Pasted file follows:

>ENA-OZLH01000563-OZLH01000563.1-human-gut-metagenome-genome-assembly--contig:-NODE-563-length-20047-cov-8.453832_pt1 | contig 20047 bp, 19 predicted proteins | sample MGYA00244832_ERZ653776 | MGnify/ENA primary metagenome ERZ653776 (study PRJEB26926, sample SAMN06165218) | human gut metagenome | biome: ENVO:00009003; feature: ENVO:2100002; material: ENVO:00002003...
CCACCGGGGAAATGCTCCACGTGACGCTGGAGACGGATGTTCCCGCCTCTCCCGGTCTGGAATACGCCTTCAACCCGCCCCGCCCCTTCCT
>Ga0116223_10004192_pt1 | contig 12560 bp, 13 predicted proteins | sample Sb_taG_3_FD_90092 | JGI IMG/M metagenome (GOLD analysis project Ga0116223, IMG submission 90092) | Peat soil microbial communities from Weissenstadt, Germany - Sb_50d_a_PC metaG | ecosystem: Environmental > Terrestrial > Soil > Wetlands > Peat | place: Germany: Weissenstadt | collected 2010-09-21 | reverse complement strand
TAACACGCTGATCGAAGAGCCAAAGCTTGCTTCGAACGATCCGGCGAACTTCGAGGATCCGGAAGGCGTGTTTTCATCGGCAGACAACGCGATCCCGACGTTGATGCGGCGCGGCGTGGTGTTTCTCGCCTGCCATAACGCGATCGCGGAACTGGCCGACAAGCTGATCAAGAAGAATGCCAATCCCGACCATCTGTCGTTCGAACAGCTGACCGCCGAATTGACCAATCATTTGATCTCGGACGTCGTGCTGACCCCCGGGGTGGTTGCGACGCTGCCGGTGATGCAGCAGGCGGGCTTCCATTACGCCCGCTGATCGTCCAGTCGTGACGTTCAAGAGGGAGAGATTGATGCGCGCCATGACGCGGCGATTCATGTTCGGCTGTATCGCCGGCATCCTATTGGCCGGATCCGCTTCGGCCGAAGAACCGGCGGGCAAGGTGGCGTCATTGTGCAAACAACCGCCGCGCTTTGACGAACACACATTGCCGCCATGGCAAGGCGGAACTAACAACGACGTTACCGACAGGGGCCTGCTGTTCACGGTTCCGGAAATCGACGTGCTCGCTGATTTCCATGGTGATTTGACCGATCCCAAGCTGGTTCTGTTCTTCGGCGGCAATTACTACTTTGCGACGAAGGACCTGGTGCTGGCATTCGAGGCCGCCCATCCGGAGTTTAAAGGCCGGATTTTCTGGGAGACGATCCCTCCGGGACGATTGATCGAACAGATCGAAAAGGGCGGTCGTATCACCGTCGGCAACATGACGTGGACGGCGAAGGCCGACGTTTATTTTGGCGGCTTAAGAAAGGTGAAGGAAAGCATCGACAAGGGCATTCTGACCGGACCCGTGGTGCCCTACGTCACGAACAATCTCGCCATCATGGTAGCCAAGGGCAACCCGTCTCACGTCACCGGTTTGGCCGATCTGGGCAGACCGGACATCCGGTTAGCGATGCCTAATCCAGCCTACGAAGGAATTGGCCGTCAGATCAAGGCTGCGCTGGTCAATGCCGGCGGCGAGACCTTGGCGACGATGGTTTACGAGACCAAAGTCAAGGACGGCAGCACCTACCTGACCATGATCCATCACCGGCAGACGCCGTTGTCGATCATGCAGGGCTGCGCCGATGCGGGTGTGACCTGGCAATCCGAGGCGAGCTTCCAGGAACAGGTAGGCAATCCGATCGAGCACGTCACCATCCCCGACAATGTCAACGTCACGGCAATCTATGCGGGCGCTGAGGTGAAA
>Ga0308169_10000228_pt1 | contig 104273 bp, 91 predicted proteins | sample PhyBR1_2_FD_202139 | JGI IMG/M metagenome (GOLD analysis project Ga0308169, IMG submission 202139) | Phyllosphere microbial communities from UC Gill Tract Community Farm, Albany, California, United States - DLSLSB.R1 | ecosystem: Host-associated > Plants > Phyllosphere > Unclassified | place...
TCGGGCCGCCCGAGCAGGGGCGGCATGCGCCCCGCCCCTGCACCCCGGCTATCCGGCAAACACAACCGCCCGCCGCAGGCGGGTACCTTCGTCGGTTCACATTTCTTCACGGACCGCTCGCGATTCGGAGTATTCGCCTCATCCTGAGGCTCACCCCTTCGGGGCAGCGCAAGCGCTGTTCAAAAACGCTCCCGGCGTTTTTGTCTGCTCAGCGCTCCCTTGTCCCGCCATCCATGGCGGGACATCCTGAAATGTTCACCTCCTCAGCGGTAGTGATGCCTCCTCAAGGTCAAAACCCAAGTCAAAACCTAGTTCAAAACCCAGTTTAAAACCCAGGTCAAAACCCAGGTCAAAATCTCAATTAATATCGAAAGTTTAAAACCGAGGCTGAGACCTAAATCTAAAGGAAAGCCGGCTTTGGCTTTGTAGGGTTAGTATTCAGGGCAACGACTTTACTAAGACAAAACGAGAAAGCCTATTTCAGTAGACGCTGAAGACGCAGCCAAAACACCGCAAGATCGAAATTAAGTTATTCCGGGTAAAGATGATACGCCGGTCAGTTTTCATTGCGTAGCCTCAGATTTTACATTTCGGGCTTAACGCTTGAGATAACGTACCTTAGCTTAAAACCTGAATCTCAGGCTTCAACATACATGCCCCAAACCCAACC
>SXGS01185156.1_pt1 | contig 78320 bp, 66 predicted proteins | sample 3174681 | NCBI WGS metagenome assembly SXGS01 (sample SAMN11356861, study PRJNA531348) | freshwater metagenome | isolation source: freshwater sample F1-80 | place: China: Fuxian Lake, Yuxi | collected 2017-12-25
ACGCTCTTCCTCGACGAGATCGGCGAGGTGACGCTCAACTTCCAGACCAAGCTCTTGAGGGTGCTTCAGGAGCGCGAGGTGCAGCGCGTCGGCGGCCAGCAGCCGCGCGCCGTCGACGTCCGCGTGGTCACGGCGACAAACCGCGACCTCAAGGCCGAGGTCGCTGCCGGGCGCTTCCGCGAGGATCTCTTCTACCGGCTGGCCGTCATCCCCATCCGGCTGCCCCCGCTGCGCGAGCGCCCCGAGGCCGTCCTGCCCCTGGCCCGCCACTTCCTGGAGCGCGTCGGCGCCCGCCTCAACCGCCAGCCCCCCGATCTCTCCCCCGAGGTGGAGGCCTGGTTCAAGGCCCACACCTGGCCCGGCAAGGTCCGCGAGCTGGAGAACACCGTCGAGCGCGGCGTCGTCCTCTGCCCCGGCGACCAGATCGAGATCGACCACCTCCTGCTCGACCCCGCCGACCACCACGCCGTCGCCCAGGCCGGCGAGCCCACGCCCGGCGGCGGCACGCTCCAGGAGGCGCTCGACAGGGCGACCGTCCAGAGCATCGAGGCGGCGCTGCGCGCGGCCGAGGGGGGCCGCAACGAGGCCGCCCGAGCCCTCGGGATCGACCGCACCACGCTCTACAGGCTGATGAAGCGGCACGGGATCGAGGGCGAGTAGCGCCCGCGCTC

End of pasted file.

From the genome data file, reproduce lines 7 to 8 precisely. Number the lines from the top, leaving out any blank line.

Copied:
>SXGS01185156.1_pt1 | contig 78320 bp, 66 predicted proteins | sample 3174681 | NCBI WGS metagenome assembly SXGS01 (sample SAMN11356861, study PRJNA531348) | freshwater metagenome | isolation source: freshwater sample F1-80 | place: China: Fuxian Lake, Yuxi | collected 2017-12-25
ACGCTCTTCCTCGACGAGATCGGCGAGGTGACGCTCAACTTCCAGACCAAGCTCTTGAGGGTGCTTCAGGAGCGCGAGGTGCAGCGCGTCGGCGGCCAGCAGCCGCGCGCCGTCGACGTCCGCGTGGTCACGGCGACAAACCGCGACCTCAAGGCCGAGGTCGCTGCCGGGCGCTTCCGCGAGGATCTCTTCTACCGGCTGGCCGTCATCCCCATCCGGCTGCCCCCGCTGCGCGAGCGCCCCGAGGCCGTCCTGCCCCTGGCCCGCCACTTCCTGGAGCGCGTCGGCGCCCGCCTCAACCGCCAGCCCCCCGATCTCTCCCCCGAGGTGGAGGCCTGGTTCAAGGCCCACACCTGGCCCGGCAAGGTCCGCGAGCTGGAGAACACCGTCGAGCGCGGCGTCGTCCTCTGCCCCGGCGACCAGATCGAGATCGACCACCTCCTGCTCGACCCCGCCGACCACCACGCCGTCGCCCAGGCCGGCGAGCCCACGCCCGGCGGCGGCACGCTCCAGGAGGCGCTCGACAGGGCGACCGTCCAGAGCATCGAGGCGGCGCTGCGCGCGGCCGAGGGGGGCCGCAACGAGGCCGCCCGAGCCCTCGGGATCGACCGCACCACGCTCTACAGGCTGATGAAGCGGCACGGGATCGAGGGCGAGTAGCGCCCGCGCTC